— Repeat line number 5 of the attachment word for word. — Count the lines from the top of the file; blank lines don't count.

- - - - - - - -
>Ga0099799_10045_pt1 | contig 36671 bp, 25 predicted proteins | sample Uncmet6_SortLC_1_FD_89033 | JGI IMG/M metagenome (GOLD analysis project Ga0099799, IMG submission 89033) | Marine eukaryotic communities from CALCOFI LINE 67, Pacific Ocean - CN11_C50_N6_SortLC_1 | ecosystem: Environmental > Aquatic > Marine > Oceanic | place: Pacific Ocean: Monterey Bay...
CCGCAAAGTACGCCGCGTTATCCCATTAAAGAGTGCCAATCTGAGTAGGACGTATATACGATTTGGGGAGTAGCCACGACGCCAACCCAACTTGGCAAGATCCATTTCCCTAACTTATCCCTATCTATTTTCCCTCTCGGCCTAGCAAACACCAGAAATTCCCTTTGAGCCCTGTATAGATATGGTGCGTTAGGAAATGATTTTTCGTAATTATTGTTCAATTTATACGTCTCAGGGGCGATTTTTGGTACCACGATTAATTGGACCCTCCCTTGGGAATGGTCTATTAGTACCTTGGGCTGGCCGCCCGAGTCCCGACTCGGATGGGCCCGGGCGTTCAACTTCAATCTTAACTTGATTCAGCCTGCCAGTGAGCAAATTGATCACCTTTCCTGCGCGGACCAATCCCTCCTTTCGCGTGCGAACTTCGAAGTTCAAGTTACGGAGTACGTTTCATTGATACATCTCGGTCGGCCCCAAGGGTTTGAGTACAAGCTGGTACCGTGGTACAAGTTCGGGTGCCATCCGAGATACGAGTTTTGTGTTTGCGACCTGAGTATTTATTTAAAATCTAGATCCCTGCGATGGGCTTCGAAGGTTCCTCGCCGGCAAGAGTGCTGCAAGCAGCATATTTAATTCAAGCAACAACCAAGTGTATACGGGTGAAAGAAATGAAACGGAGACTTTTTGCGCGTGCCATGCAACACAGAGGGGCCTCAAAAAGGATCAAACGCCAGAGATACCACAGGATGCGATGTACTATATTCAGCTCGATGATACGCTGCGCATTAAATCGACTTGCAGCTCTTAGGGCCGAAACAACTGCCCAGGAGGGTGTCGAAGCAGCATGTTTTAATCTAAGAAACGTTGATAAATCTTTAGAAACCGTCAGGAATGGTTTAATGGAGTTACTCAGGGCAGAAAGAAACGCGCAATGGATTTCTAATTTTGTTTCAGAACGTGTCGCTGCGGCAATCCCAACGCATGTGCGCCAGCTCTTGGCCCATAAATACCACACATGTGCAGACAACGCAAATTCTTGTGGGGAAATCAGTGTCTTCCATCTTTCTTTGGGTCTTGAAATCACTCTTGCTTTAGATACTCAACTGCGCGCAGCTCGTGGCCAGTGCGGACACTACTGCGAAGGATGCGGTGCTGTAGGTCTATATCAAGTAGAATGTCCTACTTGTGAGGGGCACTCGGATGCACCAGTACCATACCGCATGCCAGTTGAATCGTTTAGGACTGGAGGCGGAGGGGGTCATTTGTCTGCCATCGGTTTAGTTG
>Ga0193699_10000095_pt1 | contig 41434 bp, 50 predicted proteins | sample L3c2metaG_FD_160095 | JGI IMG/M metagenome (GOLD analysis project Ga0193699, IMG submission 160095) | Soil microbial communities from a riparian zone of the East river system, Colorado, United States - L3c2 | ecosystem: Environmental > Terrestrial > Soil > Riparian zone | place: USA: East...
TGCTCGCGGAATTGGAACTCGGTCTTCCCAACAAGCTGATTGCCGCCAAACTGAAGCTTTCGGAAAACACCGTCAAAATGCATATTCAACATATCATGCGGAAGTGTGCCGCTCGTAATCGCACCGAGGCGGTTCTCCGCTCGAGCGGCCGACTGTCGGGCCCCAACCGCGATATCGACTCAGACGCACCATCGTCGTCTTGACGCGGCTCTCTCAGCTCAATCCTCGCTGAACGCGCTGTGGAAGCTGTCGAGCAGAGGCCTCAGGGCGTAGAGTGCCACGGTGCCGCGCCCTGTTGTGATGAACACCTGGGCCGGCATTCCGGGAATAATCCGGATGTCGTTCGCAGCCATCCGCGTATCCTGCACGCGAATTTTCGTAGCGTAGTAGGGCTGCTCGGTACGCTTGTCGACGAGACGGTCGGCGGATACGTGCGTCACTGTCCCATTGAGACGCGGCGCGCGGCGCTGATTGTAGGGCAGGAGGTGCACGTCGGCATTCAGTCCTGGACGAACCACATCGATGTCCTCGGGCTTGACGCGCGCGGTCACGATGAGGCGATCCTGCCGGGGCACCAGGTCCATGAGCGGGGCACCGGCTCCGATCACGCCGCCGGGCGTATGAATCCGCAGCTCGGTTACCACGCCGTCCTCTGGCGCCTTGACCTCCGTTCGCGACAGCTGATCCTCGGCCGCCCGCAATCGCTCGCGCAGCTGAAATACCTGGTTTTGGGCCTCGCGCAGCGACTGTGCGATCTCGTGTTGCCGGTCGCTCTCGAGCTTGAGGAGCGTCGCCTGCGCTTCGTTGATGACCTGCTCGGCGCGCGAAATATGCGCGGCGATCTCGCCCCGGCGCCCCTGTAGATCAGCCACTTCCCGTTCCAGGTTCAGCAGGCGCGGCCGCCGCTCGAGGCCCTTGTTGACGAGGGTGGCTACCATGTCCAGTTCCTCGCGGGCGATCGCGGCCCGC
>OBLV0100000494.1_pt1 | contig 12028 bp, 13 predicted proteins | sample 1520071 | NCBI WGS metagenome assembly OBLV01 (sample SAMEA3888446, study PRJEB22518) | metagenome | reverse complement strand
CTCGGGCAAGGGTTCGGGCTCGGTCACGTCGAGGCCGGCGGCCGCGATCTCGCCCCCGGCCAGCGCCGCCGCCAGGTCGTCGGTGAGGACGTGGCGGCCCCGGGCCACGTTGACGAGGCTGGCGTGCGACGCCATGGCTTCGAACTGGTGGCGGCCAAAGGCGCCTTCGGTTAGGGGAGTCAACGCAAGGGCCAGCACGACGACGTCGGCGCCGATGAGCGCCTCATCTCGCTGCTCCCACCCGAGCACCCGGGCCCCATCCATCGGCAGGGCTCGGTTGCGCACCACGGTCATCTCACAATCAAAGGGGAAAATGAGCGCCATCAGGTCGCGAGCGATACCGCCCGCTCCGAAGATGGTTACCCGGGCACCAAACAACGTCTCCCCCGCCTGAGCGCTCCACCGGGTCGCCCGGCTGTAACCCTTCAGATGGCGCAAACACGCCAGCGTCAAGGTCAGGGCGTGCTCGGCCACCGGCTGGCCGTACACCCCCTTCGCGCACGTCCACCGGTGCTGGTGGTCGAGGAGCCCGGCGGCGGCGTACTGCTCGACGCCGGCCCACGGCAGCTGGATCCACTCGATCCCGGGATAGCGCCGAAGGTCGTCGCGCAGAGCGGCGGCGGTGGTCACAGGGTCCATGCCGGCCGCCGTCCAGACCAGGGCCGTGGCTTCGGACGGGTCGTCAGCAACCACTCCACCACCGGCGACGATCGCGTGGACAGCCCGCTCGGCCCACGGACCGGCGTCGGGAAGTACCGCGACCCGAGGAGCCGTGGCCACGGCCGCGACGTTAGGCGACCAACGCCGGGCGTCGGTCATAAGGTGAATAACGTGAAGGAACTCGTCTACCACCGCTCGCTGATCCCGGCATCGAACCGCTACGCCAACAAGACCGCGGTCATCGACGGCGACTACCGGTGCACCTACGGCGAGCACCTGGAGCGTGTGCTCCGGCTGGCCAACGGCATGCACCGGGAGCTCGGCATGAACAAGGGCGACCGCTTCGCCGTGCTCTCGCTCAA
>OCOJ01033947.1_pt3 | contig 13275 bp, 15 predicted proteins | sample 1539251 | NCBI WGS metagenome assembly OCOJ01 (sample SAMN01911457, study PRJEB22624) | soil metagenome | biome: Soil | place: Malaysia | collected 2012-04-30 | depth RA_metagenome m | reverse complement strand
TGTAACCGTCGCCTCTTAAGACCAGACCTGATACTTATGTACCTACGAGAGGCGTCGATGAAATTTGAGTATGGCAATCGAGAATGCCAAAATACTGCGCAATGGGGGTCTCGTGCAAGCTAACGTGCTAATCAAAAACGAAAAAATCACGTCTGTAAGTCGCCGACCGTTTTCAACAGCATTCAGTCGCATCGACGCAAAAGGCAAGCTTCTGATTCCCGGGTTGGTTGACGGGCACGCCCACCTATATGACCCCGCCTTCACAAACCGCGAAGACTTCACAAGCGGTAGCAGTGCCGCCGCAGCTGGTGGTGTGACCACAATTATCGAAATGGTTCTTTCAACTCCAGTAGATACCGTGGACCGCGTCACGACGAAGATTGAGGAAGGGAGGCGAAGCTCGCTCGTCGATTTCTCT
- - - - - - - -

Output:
>OBLV0100000494.1_pt1 | contig 12028 bp, 13 predicted proteins | sample 1520071 | NCBI WGS metagenome assembly OBLV01 (sample SAMEA3888446, study PRJEB22518) | metagenome | reverse complement strand